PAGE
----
Furthermore, through peer learning, students are able to provide guidance to one another in an educational context and build the necessary support groups that are lacking as a result of enforced isolations and students staying at home. Moreover, other psychological health benefits such as ‘emotional maturity, well-adjusted social relations, strong personal identity, ability to cope with adversity, social competencies, basic trust and optimism about people, self-confidence, independence and autonomy, higher self-esteem ,and increased perspective taking skills’ (Johnson et Johnson, 2009) can all be brought out through peer learning which decreases the risk of students experiencing higher stress levels, anxiety and depression.
Peer learning is more than just an effective pedagogical approach to enhance online learning. It also serves a higher purpose of creating communities that allow students to integrate into society albeit virtually but effectively. Despite students staying at home and conducting their academics in isolation, online interactions with their peers provide the social aspect of education required to facilitate both academic and personal growth.
Now that hybrid and full remote education are being widely adopted throughout the world and across educational institutions, students should not have to face the consequences of migrating their learning online. Given the accelerated transition into an unfamiliar education system, only a few platforms exist that facilitate a seamless shift to online learning while still keeping the aspect of peer learning and its benefits to students’ mental health. Although there is still much research to be done on the effects of the pandemic on students’ long-term well being and online learning, the current signs of increased levels of psychological distress brought by COVID-19 provide warnings that vulnerable populations such as students should immediately receive the proper pedagogies and online platforms and technologies to support their learning in a manner that is conducive to their mental health.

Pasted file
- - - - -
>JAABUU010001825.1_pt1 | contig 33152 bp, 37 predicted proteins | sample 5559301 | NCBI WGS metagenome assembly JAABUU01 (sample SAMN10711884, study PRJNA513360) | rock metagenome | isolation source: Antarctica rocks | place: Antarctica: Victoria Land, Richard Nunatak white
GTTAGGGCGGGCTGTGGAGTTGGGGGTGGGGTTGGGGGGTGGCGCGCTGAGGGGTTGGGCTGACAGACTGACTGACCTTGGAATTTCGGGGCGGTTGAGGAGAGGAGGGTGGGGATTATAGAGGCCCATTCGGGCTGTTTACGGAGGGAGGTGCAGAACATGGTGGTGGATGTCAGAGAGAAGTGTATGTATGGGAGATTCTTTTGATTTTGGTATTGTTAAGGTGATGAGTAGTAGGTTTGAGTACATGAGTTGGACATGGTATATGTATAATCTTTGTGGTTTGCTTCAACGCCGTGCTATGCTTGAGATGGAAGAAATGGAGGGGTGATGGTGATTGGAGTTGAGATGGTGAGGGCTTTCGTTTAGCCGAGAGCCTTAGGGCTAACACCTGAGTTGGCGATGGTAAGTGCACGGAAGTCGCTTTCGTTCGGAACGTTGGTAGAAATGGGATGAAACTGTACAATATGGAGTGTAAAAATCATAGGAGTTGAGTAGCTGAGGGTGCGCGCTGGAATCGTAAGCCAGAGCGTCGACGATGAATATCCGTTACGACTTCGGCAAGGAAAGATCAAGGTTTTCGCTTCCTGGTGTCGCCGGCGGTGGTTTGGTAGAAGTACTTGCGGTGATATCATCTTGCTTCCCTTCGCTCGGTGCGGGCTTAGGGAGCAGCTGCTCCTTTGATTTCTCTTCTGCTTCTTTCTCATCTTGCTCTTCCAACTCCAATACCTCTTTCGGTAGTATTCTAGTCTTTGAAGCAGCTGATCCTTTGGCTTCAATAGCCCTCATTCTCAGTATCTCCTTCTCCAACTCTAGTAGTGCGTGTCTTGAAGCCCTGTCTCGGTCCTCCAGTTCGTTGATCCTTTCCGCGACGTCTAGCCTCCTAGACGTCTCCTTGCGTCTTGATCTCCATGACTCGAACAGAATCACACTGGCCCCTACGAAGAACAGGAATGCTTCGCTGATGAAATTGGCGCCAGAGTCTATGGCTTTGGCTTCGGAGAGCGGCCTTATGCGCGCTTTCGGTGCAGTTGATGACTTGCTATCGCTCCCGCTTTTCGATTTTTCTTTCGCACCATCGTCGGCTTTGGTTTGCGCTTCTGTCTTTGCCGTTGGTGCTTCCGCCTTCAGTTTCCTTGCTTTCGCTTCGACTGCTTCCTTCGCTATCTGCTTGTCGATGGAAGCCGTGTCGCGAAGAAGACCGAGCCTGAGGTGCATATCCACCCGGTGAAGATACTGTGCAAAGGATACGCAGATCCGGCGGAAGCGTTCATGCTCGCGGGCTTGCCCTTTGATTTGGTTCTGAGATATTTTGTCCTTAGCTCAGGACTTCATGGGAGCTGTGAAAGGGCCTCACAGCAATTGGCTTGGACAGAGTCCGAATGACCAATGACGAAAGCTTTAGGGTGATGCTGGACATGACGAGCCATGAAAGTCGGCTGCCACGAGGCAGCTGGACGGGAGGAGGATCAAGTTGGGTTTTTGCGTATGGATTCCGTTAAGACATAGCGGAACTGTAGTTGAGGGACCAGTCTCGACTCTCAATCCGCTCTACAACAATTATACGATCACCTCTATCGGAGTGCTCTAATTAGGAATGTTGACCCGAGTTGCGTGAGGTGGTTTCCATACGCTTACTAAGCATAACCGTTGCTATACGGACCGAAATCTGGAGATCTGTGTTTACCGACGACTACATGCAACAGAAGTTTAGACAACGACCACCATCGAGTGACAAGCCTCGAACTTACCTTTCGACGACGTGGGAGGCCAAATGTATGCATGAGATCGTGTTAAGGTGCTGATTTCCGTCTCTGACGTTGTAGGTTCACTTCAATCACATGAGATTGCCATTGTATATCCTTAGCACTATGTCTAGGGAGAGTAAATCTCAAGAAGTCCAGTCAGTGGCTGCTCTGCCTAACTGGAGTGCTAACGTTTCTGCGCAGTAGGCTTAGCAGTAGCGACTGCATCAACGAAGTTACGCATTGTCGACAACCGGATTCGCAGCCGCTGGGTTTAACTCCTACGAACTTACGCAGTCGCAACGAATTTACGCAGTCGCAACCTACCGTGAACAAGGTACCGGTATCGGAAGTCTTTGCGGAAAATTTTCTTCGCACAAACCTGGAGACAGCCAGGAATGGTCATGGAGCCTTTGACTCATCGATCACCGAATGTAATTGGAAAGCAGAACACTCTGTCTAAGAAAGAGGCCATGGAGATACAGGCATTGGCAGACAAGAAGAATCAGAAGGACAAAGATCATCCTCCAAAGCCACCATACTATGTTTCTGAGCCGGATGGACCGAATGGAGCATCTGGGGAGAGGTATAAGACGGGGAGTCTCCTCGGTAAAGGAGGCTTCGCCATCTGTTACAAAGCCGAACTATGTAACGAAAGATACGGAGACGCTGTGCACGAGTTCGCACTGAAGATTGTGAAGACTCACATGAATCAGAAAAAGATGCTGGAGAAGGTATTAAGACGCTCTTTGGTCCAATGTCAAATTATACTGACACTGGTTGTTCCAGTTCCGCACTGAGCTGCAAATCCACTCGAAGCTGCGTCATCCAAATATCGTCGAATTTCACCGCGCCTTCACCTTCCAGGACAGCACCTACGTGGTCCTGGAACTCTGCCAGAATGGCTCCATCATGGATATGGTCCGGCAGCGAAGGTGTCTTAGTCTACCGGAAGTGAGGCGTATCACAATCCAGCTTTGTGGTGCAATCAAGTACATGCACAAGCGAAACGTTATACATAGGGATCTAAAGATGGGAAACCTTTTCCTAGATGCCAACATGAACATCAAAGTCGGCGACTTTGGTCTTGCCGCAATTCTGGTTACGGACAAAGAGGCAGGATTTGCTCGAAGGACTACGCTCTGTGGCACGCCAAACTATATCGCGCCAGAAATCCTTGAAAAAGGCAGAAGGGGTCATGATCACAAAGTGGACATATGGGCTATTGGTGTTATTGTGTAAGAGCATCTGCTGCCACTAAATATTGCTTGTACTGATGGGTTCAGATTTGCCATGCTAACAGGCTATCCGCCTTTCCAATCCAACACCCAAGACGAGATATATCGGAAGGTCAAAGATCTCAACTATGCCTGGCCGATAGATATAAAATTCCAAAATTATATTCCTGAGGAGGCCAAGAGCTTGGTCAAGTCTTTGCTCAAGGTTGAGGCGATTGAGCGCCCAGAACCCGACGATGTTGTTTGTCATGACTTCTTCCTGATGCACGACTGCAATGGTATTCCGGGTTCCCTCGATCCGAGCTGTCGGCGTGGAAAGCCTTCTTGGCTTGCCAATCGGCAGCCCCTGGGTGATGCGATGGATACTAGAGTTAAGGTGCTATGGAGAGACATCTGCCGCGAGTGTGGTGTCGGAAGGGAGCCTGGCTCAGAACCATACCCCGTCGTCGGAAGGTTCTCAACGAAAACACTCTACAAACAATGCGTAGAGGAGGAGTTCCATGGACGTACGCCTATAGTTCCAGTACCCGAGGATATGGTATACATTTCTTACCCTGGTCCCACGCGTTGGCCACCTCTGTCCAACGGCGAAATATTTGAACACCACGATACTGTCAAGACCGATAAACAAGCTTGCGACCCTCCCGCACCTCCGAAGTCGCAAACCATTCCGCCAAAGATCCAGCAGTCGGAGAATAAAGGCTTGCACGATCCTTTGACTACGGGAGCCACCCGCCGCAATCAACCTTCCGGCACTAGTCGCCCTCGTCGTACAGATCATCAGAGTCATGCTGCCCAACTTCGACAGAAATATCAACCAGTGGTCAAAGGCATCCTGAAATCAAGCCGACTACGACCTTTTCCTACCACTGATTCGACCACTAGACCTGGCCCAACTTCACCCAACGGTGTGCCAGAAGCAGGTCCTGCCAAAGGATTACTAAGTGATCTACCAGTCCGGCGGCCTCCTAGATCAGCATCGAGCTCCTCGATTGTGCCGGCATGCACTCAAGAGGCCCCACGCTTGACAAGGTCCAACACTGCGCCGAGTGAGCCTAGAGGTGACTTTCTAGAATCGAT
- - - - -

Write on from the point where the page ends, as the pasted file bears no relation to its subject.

It is apparent that students have adapted to remote education since the first lockdowns - but not fully. Although they might be progressing well in their academic careers, we only know so much of their personal growth and mental well-being in respect of the current 'stay-at-home education' system. As such, peer learning should be the focus for all types of education but specifically so for online learning in order to provide students a well-rounded experience, promote academic social interactions and combat the negative effects of isolation.
Hamza, C. A., Ewing, L., Heath, N. L., & Goldstein, A. L. (2020). When social isolation is nothing new: A longitudinal study psychological distress During COVID-19 among university students with and without preexisting mental health concerns. Canadian Psychology/Psychologie Canadienne. doi:10.1037/cap0000255
Hanson, J. M., Trolian, T. L., Paulsen, M. B., & Pascarella, E. T. (2016). Evaluating the influence of peer learning on psychological well-being. Teaching in Higher Education, 21(2), 191-206. doi:10.1080/13562517.2015.1136274
Johnson, D. W., & Johnson, R. T. (2009). An educational psychology success story: Social interdependence theory and cooperative learning. Educational Researcher, 38(5), 365-379. doi:10.3102/0013189x09339057
Linden, B., & Stuart, H. (2020). Post-Secondary stress and mental Well-Being: A SCOPING review of the academic literature. Canadian Journal of Community Mental Health, 39(1), 1-32. doi:10.7870/cjcmh-2020-002
Lukkarinen, A., Koivukangas, P., & Seppälä, T. (2016). Relationship between class attendance and student performance. Procedia - Social and Behavioral Sciences, 228, 341-347. doi:10.1016/j.sbspro.2016.07.051
National Children's Bureau. (2015). What works in promoting social and emotional well-being ... Retrieved February 10, 2021, from https://www.mentalhealth.org.nz/assets/ResourceFinder/What-works-in-promoting-social-and-emotional-wellbeing-in-schools-2015.pdf